The art of high-quality decision-making – with David Holland

Given none of us has the power to tell the future, argues corporate strategy expert David Holland, what matters more than the outcome of any decision is the quality of the process used to reach it



Juan Torres Rodriguez
Fund Manager, Equity Value

Every conversation we have on The Value Perspective podcast ends with us asking our guest for two things – a book recommendation and an example of a bad outcome that can be attributed to a poor decision-making process. As the co-founder of a corporate strategy firm, company valuation and cashflow expert David Holland is spoilt for choice on the latter and so, instead, he condenses his answer into a single theme.

“If I had to wrap it all up as an idea, I would say financial engineering,” he tells us. “There are countless decisions I think are poor-quality because they are predicated on too much debt and on overvaluing debt. It is insane to be levering up to the extent that many companies do because of course, by doing so, you are increasing your probability of default.

“And if you get into that situation, you have angry clients, suppliers asking for money, employees talking to other companies – and you are going to spend your whole day dealing with bankers. So I distrust financial engineering and I distrust managers who are too reliant on it. I want to hear about operational improvements, how they are running a better business and how they are making positive net present value investments.

Value destruction

“What I do not want to hear about is financial engineering, which destroys more value than it creates. Yes, if you are lucky, you might end up fabulously rich but, more often, it can be highly costly. I do not think most companies really and truly understand the risks of debt and I do not think they properly model it. If they did, they would not use as much of it.”

Of course, taking on debt is just one of a huge range of possible decisions facing businesses – and those who run them – every day. In time, they will eventually end up knowing which they got right and which they got wrong. Given none of us has the power to tell the future, however, what matters more than the outcome of any individual decision is the quality of the process used to reach it.

In Distinguishing between skill and luck in investment, here on The Value Perspective, we highlighted our podcast with Michael Mauboussin, where the market strategist and author discussed using a two-by-two matrix – originally promoted by the behavioural scientists J Edward Russo and Paul Shoemaker – as a way of analysing process (good or bad) versus outcome (good or bad).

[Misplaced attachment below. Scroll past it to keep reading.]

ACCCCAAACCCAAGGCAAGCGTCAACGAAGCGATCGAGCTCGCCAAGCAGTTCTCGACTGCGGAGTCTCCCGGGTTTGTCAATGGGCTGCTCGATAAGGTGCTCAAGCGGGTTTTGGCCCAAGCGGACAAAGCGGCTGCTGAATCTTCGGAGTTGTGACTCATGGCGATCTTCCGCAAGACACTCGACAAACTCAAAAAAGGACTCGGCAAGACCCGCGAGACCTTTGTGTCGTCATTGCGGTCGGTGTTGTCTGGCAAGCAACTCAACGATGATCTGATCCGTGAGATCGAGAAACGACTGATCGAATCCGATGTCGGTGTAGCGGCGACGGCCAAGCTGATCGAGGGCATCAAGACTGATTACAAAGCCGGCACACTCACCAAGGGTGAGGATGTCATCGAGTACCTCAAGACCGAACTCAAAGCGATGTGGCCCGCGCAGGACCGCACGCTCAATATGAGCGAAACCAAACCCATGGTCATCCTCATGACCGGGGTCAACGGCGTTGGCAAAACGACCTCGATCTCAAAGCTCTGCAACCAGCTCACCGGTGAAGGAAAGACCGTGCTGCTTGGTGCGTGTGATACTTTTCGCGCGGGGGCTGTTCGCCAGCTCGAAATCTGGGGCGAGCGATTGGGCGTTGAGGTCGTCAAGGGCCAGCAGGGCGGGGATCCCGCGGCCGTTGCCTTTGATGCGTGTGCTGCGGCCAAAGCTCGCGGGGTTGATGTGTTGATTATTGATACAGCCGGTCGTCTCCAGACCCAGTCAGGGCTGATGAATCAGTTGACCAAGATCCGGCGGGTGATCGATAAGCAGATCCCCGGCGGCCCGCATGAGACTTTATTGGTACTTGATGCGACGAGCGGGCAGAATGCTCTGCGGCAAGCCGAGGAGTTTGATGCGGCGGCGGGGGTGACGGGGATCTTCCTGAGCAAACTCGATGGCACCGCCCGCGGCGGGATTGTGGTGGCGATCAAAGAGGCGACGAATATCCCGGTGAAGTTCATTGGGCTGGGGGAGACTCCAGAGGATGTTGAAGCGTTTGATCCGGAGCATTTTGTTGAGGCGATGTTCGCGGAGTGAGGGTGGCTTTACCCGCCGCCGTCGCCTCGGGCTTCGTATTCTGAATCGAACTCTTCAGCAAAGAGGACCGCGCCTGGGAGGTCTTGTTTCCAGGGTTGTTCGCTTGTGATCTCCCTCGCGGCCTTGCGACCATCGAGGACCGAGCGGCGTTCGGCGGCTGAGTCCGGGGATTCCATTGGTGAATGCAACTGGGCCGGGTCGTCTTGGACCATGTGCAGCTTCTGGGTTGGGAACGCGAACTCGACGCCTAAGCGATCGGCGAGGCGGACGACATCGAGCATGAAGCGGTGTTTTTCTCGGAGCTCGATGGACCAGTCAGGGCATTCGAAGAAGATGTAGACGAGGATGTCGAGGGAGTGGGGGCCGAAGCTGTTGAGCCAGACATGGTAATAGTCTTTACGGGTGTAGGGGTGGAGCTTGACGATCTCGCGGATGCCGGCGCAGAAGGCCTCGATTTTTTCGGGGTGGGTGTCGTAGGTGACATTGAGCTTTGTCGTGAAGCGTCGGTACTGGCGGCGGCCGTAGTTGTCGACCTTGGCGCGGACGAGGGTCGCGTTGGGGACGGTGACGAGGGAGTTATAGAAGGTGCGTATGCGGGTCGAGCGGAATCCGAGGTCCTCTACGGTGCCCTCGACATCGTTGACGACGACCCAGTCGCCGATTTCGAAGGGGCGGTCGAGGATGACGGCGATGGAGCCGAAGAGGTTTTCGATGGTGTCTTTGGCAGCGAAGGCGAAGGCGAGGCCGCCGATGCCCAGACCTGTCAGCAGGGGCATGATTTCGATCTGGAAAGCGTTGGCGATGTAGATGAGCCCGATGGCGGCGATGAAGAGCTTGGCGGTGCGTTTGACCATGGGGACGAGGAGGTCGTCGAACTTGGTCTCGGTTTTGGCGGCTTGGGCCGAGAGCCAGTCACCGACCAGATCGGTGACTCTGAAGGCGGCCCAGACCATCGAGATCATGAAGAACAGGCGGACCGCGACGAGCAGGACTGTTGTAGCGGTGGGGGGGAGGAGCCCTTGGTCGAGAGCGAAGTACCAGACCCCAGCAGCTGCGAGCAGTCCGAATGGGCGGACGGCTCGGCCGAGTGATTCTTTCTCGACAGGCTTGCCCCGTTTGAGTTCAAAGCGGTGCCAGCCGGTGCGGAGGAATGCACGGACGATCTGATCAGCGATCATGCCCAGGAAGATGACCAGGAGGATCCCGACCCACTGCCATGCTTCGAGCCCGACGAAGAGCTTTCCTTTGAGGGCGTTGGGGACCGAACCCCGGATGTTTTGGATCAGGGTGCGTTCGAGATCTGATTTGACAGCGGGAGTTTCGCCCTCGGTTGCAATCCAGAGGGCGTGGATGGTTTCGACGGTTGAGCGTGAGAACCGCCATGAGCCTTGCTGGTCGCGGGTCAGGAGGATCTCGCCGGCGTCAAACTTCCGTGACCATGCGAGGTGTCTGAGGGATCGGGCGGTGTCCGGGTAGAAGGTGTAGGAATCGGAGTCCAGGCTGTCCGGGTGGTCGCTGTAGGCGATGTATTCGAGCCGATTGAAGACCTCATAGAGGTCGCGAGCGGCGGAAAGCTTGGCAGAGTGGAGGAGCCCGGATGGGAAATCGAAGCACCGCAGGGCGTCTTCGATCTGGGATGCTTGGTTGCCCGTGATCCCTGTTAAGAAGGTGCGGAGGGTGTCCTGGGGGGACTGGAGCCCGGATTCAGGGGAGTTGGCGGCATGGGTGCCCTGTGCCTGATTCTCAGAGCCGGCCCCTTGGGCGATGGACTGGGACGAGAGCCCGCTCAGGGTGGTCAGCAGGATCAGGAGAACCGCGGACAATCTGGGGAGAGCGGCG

Three components

For his part, as we covered in Helping probabilities pass the clarity test, Holland picks out three components of “a high-quality decision”, adding: “The first part is what do you want to gain from the situation? Next you need to understand what your alternatives are? And then, thirdly, what information do you need? That will be the probabilities, the key drivers and the range of those drivers.”

After we spoke, Holland kindly sent through the following table of questions, which he has created to help businesses assess the quality or otherwise of their strategic decision-making process. It starts with how they judge the quality of a decision – you should know enough from this piece not to get the one-point answer – and finishes with how they assess the prospects for other potential roads along which they could travel.


As Holland notes in Four quadrants, strategy is the first element of decision-making businesses must address. “What can you do about clarifying your objectives?” he asks. “What are the opportunities and alternatives? These are what you need to run through a decision model, using a high-quality decision process – and that is because it is so much better to get the decisions right upfront than to try to fix bad decisions later on.”


Juan Torres Rodriguez
Fund Manager, Equity Value


Behavioural finance
The Value Perspective
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